My mom had heard on the news about the birds that had died at Brookfield. She said I couldn’t go back there again. I begged and pleaded and told her that they were going to send Maya and Judy away if I didn’t do something about it. She didn’t seem to care all too much about any of that.


But I had to see them again. I had to see Judy and Maya before they were shipped off to Arizona. Before they were mistreated. Because I loved them. Over the past few months, I had grown to love the Goldies more than I had loved anything ever before. I loved them more than my mother, more than Agatha. I loved them more than God or life or Mr. Marconen or mystery novels or my father who didn’t want to live his life with me or hot snacks on a cold day or lists or my goldfish Richmond or the feeling of bundling up in the rain.

I waited until dark, until after zoo hours, and after my mom had gone to bed. I snuck out and creeped over the back gate of the zoo, where I knew nobody bothered patrolling. I quietly stepped over to the bird exhibit, where Judy and Maya were perched, waiting for my arrival. They were beautiful. It was as if I was seeing them for the first time, that day with Mr. Marconen. Their brilliant blue bodies flowed into feathery gold, and swirled into the whites of their heads. They sat expectantly on the same branch, staring at me. They were not angry at me, as I was afraid they would be. I sat and stared at them, remembering the hours I had spent at the stone bench in front of their cage, wondering what they would say to me if they were to speak. I couldn’t think of much to say myself, but I eventually croaked out “I’m sorry.” Judy craned her head to the side, questioning. “It wasn’t my fault. It was inevitable.” The two of them sat motionless on the branch, judging my guilt. “I said I’m sorry!” I wondered what they thought of me now. “How long have I sat outside this cage, tending to you? Making sure you were alright? Making sure you had food and that you had leaves to bundle up under?” I caught a glimpse of something strange in Maya’s eyes. It seemed to be another cage. I realized it was my own reflection, outside the exhibit. I could feel the tears start to well up in my eyes once again, and I could not keep myself quiet. “How long have I sat here and lived my life with you? I didn’t have to! I didn’t even have to read the book! I could have walked away from the first moment I saw you, but I LIVED MY LIFE WITH YOU!” I picked up a rock off the ground. I didn’t feel myself do it, it just happened. “SAY THAT IT’S ALRIGHT! SAY THAT YOU WON’T FLY OFF TO ARIZONA TO BE MISTREATED AND KEPT IN A CAGE! SAY IT!” The two Goldies looked calm and tranquil. Their eyes stayed on mine, not straying for even a moment. But they did not respond. The tears streamed down my face, and my breath was rapid and short. “Please say it- please don’t- please don’t make me.” My whole body shivered. “It doesn’t have to be inevitable.” Their eyes pleaded with me. They begged for release. I know they did. They could not stand to be trapped in this cage any longer. To have no control over who they love or who they live the rest of their life with. They begged for Elise and Watson. They begged for me. I threw the rock before I could stop myself. Its jagged edge caught Maya on the wing, knocking her off the branch. I picked up another, and threw it. The tears never stopped. I began to throw more and more rocks into the exhibit, hurling them as hard as I could, unable to control myself. I screamed into the cage, “I LOVED YOU! I LOVED YOU MORE THAN I LOVED LIFE!”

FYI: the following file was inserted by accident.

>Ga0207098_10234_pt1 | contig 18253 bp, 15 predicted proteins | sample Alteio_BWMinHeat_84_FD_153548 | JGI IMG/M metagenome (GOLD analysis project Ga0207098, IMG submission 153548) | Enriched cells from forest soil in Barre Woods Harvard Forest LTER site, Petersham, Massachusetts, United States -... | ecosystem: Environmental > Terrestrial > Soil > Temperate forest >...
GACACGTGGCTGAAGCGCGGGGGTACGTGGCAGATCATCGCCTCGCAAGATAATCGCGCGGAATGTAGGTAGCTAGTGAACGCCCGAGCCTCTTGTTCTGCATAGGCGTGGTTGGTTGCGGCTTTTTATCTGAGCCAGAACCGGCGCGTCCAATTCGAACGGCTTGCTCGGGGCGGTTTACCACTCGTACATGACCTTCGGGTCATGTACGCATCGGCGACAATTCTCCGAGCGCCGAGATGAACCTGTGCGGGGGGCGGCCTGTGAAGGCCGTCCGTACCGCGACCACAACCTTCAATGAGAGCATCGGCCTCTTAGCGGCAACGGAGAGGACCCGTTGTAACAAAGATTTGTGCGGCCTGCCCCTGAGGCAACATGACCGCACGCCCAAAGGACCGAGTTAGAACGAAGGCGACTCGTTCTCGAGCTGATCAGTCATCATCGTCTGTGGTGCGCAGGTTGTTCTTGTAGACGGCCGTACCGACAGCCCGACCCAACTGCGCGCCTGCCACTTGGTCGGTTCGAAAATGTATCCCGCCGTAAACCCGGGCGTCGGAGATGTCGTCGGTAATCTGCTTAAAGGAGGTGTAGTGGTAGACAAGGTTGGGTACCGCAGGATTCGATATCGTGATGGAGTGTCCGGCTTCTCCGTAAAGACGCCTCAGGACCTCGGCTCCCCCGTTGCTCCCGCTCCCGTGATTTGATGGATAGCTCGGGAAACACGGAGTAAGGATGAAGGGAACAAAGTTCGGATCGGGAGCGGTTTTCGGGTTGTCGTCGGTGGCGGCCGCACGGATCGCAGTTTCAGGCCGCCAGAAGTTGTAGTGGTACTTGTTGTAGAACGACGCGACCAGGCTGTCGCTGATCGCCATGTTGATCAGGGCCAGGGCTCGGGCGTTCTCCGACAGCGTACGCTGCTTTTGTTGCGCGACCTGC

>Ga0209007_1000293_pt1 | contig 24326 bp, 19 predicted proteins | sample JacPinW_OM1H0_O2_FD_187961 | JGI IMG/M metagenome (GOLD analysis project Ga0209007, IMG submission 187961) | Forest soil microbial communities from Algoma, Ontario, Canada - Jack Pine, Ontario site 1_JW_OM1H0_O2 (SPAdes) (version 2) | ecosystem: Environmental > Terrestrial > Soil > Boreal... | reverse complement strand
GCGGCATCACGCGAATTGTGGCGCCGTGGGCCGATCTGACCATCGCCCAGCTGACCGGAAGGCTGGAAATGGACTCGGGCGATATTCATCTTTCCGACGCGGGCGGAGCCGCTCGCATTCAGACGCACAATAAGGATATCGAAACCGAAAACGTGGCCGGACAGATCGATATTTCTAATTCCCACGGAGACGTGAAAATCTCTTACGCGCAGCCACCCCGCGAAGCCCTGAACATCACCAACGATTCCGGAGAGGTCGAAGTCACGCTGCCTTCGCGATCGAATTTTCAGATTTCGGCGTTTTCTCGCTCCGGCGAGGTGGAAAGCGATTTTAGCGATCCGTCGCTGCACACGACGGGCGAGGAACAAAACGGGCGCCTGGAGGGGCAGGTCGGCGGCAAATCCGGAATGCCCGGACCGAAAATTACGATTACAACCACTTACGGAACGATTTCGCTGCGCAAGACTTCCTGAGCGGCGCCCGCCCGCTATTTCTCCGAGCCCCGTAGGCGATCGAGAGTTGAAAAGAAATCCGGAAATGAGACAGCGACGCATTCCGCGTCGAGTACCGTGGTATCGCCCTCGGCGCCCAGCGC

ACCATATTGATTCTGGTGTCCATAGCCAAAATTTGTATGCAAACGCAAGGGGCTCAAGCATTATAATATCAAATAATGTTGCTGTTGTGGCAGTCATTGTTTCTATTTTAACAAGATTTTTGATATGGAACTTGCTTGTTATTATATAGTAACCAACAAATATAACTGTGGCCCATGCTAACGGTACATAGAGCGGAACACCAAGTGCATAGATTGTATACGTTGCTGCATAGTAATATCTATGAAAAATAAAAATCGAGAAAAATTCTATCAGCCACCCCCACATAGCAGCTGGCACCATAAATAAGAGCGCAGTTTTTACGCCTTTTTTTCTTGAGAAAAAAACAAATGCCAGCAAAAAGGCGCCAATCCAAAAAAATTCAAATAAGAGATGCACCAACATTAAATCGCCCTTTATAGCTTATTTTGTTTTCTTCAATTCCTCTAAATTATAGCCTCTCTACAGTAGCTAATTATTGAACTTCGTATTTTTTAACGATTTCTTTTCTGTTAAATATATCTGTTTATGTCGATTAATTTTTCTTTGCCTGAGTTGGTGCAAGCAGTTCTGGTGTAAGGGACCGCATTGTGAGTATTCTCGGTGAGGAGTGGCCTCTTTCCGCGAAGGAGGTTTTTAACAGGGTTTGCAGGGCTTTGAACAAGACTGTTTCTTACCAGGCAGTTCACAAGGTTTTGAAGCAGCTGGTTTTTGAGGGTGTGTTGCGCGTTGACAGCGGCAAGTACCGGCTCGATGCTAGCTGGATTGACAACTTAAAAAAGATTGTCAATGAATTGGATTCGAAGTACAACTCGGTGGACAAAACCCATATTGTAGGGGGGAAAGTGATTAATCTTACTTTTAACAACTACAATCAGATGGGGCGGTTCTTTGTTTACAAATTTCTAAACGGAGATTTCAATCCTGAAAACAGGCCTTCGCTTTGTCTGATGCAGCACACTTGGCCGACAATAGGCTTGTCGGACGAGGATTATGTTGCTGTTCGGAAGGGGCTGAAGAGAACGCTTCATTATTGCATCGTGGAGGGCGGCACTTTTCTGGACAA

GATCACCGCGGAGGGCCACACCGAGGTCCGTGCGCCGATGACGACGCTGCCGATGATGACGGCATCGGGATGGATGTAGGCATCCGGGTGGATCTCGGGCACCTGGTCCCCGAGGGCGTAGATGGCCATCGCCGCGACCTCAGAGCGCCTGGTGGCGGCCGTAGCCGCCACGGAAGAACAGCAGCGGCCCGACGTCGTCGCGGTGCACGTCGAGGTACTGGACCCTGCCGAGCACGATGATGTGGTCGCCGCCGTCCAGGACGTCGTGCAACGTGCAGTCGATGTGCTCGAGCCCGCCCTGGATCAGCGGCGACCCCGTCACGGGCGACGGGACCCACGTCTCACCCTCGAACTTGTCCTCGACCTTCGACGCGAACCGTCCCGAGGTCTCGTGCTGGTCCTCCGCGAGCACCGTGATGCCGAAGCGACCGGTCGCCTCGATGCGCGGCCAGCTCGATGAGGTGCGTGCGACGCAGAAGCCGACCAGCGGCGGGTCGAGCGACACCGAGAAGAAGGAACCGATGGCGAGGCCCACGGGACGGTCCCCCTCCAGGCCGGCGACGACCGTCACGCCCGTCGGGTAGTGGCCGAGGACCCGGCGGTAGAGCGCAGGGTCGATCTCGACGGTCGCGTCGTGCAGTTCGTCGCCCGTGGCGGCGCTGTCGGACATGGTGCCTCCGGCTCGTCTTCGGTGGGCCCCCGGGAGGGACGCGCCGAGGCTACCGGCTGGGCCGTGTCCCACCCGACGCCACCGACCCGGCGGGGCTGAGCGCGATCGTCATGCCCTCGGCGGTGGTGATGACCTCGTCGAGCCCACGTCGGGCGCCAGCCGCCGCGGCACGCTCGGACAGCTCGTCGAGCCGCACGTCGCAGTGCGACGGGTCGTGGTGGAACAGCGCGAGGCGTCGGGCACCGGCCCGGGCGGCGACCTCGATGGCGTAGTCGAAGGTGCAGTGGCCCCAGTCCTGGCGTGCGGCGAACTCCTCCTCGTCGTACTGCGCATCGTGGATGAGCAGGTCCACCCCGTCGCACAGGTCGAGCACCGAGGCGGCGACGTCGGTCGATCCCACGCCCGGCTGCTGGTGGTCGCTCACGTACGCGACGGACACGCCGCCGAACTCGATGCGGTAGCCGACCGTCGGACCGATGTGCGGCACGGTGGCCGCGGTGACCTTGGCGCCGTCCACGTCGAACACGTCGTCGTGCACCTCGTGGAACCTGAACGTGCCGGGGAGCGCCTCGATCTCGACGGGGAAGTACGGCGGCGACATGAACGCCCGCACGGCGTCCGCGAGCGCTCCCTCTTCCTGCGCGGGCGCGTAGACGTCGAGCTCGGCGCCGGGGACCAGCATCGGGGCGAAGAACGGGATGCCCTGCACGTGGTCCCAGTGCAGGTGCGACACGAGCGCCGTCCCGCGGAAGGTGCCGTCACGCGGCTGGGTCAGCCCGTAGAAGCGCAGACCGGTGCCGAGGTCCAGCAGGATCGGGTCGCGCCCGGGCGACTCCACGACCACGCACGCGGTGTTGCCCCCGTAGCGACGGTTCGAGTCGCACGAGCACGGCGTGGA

A few minutes passed. The cage was littered with stones, some of them red with blood. The forms of Maya and Judy lay still on the floor of the exhibit, stained a permanent crimson. The stone around their figures held ribbons of scarlet tracing their bodies, pooling up together. I did not flee this time. It began to rain. I half expected the birds to get up and bundle together. They didn’t. I didn’t mind the rain so much, though. I stayed there, frozen, for hours. The sun rose in the morning, and Mr. Marconen found me at the exhibit. The rain had cleaned the bodies of the birds, but the blood did not come out of the stone. Mr. Marconen tried to pull me away from the exhibit, but all I could see was scarlet filling my vision. It filled my eyes and my mind, and left a stain that the rain could not wash away.

Blake Croft is a sophomore studying theatre. You will probably see him dancing alone out in public. If you do, please join him. He needs it so bad.